Methods
This section outlines notation and provides an overview of the three models that were compared in our simulation study. Specifically, we briefly introduce and discuss the general inferential methodological framework of the models, focussing on model specification, parameter estimation and respective assumptions. The presentation of this section is customized to the context of drug safety assessment in clinical trials. For readers interested in detailed concepts, on recurrent events analysis, they can consult excellent introductory books on recurrent events analysis and frailty models methodology [10, 17, 18], written for a wider audience.
Notation
We assume that the observation begins at enrolment, denoted as time t = 0. Let T_{ik} be the total time of the k^{th} event for the i^{th} patient where i = 1, 2, ………n, k = 0, 1, 2, ……. p and we assume T_{i1} < T_{i2} < … < T_{ik}. The AEs are assumed to be recorded over a period of time interval [0, τ] such that the total number of AEs recorded per patient i over that time is \(=\sum_{k=0}^{\infty }I\left({T}_{ik}\le t\right)\) . The history of the recorded number of events over given time t, denoted as N(t), 0 ≤ t, is defined as a counting process; this forms the basis for easytoimplement recurrent events analysis. The frailty is defined as φ_{i} and interpreted as an unobserved covariate common for all recurrent AEs within the patient. Covariate and regression coefficients vectors are defined as X_{ik} and β respectively. The covariates from the covariates vector are considered to be fixed. Under the simulation study design described below, one covariate is considered (i.e. treatment). For the nonproportional hazard models, the treatment effect is allowed to be dependent on time (i.e. β(t)). These are further discussed in context in the section below.
Statistical methods for recurrent events
Recurrent events modelling is popularly based on three main approaches; event counts, event intensity function and joint distribution of gap times between successive events. Event countsbased models are suitable when there are frequent events and event occurrence does not impact the occurrence of the subsequent events [17, 19]. In the context of AEs, some mild AEs may not alter the event process (e.g. mild headache). When events are infrequent and the prediction of the next event is of interest, gap times methods are appropriate [20, 21]. To ensure that the event process history is appropriately incorporated, the intensity function is used; the function defines the instantaneous probability of an event occurring at time t given the event process history [17].
Where ∆N(t) is the number of events in the time interval [t, ∆t), H(t) is the history of the event process at time t. Since event counts (i.e. Poisson process) modelling approach assumes that the events are independent such that the event history process at t, H(t), does not affect the instantaneous probability of an event at time t, the intensity function is reduced to the rate function ρ(t) below;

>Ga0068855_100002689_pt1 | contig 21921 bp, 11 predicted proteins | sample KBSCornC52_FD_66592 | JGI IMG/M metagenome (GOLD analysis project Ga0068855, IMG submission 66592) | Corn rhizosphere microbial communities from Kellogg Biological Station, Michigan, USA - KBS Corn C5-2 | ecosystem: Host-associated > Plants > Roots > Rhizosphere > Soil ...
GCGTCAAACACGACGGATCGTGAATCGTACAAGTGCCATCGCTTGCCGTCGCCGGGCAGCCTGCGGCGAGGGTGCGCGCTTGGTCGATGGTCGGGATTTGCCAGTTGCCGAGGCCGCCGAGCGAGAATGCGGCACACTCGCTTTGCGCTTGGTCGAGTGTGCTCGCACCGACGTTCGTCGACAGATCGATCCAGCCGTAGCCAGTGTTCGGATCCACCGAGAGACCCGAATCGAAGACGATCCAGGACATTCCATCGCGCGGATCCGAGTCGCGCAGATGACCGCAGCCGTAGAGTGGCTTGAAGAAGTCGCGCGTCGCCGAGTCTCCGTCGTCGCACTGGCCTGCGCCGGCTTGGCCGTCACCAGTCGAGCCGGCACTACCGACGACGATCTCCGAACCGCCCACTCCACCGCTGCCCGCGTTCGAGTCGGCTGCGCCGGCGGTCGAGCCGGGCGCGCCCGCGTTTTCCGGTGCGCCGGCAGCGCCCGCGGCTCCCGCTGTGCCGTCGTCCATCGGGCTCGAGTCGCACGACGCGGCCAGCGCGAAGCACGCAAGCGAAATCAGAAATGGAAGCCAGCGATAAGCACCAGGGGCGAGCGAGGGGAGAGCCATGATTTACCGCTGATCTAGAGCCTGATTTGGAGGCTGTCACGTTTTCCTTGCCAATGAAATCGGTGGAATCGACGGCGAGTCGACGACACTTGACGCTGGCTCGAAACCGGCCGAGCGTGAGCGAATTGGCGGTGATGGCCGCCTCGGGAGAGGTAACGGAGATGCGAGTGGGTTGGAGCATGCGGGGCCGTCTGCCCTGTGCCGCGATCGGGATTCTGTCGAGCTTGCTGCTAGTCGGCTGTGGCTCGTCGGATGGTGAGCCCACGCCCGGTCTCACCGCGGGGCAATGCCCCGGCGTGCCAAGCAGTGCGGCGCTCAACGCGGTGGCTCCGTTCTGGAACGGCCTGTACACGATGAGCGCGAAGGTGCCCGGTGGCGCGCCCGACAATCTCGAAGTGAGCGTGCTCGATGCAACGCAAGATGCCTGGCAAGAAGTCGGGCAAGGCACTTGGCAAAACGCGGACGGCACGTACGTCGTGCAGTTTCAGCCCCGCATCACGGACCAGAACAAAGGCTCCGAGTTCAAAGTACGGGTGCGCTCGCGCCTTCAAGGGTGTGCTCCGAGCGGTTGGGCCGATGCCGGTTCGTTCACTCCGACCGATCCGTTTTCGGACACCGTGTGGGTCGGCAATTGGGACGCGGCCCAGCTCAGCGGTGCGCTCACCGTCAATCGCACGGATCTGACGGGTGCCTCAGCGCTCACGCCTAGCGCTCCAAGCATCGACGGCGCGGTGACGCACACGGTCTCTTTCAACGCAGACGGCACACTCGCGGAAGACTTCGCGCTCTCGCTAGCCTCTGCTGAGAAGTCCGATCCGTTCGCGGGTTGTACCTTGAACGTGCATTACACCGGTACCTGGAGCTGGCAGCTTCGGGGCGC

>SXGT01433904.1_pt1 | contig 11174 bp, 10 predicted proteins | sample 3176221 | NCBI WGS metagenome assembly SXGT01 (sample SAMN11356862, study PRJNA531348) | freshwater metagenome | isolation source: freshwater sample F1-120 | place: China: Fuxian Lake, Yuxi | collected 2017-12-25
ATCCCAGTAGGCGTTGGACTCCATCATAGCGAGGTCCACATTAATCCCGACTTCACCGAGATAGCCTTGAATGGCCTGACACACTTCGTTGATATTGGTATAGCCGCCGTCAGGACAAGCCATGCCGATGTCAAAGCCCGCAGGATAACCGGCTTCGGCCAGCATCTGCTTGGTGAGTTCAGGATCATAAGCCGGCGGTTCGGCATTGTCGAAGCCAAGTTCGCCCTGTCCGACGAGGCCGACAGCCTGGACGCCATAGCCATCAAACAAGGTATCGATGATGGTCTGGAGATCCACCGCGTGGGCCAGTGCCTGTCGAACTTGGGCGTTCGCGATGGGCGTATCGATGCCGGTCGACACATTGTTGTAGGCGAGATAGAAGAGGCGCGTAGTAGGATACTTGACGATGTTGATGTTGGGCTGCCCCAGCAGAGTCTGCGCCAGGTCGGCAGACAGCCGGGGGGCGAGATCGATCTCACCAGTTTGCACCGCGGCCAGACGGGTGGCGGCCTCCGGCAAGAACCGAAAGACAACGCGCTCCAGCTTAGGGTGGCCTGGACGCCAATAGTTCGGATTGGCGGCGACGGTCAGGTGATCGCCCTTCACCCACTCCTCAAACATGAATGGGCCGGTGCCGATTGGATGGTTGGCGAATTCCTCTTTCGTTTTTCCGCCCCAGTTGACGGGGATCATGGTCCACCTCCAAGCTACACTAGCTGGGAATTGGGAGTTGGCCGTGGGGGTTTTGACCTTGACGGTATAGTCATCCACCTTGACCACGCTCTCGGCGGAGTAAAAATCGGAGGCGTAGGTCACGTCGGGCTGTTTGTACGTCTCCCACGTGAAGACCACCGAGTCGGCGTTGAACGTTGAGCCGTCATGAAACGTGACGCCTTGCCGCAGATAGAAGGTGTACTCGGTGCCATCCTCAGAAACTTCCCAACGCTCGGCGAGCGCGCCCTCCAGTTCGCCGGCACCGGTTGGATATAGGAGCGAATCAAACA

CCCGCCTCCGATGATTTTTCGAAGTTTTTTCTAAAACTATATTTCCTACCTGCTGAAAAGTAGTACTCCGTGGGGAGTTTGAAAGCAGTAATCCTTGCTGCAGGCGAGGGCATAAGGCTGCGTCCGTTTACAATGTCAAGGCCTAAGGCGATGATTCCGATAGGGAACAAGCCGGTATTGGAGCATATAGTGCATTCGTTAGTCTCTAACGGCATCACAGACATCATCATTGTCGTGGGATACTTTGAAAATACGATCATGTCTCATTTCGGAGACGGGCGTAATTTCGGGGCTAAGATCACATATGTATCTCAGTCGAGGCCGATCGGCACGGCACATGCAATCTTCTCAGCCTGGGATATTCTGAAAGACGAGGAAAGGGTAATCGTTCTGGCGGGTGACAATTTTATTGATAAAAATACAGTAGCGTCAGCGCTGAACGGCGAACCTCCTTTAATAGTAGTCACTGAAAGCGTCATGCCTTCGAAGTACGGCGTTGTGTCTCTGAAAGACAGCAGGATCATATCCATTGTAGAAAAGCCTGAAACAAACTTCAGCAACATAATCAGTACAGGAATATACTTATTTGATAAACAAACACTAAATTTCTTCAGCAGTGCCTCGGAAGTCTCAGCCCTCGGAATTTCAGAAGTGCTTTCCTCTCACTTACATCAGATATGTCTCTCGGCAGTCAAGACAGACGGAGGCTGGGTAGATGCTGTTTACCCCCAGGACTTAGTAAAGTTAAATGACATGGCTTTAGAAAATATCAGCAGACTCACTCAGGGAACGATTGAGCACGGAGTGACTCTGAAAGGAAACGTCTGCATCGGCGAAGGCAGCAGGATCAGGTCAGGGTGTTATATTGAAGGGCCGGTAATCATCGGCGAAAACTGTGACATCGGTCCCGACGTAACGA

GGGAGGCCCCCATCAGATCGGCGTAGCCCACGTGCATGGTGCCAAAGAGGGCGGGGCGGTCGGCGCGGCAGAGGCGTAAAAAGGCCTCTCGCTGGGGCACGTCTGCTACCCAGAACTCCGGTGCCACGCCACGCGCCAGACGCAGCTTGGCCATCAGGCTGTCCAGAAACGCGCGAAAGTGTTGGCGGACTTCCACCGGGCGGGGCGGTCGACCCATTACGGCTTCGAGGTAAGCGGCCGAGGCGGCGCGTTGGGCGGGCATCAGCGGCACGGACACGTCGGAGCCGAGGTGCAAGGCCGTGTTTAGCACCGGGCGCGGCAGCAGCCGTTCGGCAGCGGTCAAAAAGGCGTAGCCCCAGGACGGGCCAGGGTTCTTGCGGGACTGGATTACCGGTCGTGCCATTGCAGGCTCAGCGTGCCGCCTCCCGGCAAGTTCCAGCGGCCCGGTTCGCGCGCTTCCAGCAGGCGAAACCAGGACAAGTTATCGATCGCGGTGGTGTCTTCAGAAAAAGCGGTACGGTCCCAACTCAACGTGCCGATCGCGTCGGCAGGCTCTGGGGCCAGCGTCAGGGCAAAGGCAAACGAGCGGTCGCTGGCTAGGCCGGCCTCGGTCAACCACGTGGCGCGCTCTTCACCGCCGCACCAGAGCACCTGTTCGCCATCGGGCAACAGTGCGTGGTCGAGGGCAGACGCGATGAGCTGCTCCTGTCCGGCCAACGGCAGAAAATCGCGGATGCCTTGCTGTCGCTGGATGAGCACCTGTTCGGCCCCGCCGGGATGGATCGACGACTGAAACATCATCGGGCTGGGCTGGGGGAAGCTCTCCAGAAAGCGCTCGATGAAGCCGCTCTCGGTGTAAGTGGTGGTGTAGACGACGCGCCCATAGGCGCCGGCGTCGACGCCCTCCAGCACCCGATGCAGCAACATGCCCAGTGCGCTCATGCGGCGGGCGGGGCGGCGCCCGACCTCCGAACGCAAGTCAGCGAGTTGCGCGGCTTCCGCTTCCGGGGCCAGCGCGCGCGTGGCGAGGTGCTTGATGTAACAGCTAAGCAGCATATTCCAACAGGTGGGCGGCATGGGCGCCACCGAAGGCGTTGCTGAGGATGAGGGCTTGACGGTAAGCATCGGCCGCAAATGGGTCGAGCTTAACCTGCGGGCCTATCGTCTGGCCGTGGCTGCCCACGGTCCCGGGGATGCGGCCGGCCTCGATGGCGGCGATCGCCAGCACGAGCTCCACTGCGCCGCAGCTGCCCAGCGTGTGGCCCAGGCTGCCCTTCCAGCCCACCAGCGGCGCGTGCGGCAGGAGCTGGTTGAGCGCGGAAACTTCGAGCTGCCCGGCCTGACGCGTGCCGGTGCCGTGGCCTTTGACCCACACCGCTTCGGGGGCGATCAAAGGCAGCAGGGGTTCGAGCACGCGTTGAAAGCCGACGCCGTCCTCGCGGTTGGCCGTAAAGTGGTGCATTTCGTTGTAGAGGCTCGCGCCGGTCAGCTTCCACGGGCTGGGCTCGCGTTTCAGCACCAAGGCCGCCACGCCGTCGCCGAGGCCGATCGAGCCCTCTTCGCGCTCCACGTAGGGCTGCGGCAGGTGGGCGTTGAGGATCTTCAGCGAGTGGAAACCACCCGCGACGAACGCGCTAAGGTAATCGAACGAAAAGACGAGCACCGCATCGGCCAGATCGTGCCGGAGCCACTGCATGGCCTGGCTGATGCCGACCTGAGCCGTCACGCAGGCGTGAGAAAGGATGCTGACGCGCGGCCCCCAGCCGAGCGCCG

This implies; ∆tρ(t) = E(∆N(t)). Hence if we let the expected cumulative rate at time t to be μ(t), we can derive the expected cumulative rate by integrating the rate function over the interval [0, t).
The gap/waiting times method is another alternative approach that focusses on modelling time between consecutive events. Methods based on gap time are suitable mainly in setting where the occurrence of the events is considered relatively infrequent [17]. The work in this paper is confined to multiplicative intensitybased models because it permits deriving and interpretation of failure intensity relative to the treatment under investigation. Shared frailty models are considered as important intensitybased models for the analysis of recurrent events that can account for both measured and unmeasured heterogeneity.
The shared frailty models
In practice, the common approach to account for unobserved heterogeneity in recurrent events analysis is to use a robust variance (i.e. robust sandwich covariance matrix is used in estimating the log hazard ratio). Adjusting for withinsubject unobserved heterogeneity using robust variance has been shown to be inadequate in some settings [22]. One of the solutions to this is explicitly modelling the correlation using patientspecific random effect. Such a model is defined as a frailty model. Frailty models are hazard models having a multiplicative frailty factor [10]; these are conditional models. Overall, the model has frailty, linear predictor and the baseline hazard function as the multiplicative factors. The random effect introduced in frailty models describes the excess risk that cannot be explained by the measured/observed variables [10]. The unmeasured observations may introduce heterogeneity between the analysis units e.g. for recurrent AEs, observations within a patient may be more similar compared to different patients. Hence frailty model attempts to account for the withinpatient correlation. Ignoring the potential heterogeneity in modelling recurrent events can lead to underestimation of treatment effect [23, 24].
For recurrent events, when the frailty is modelled as a common random effect for all events within a patient, it is defined as a shared frailty model (see model M4). The dependence accounted for in the shared frailty model is only due to the unobserved individual heterogeneity, φ_{i}. This measure of the extent of heterogeneity among the patients can follow several distributions [18]. Gamma and inverse Gaussian distributions are the common frailty distribution specifications, possibly due to their mathematical tractability and software availability. Across all the patients, the respective random effects are assumed to be independent and identically distributed.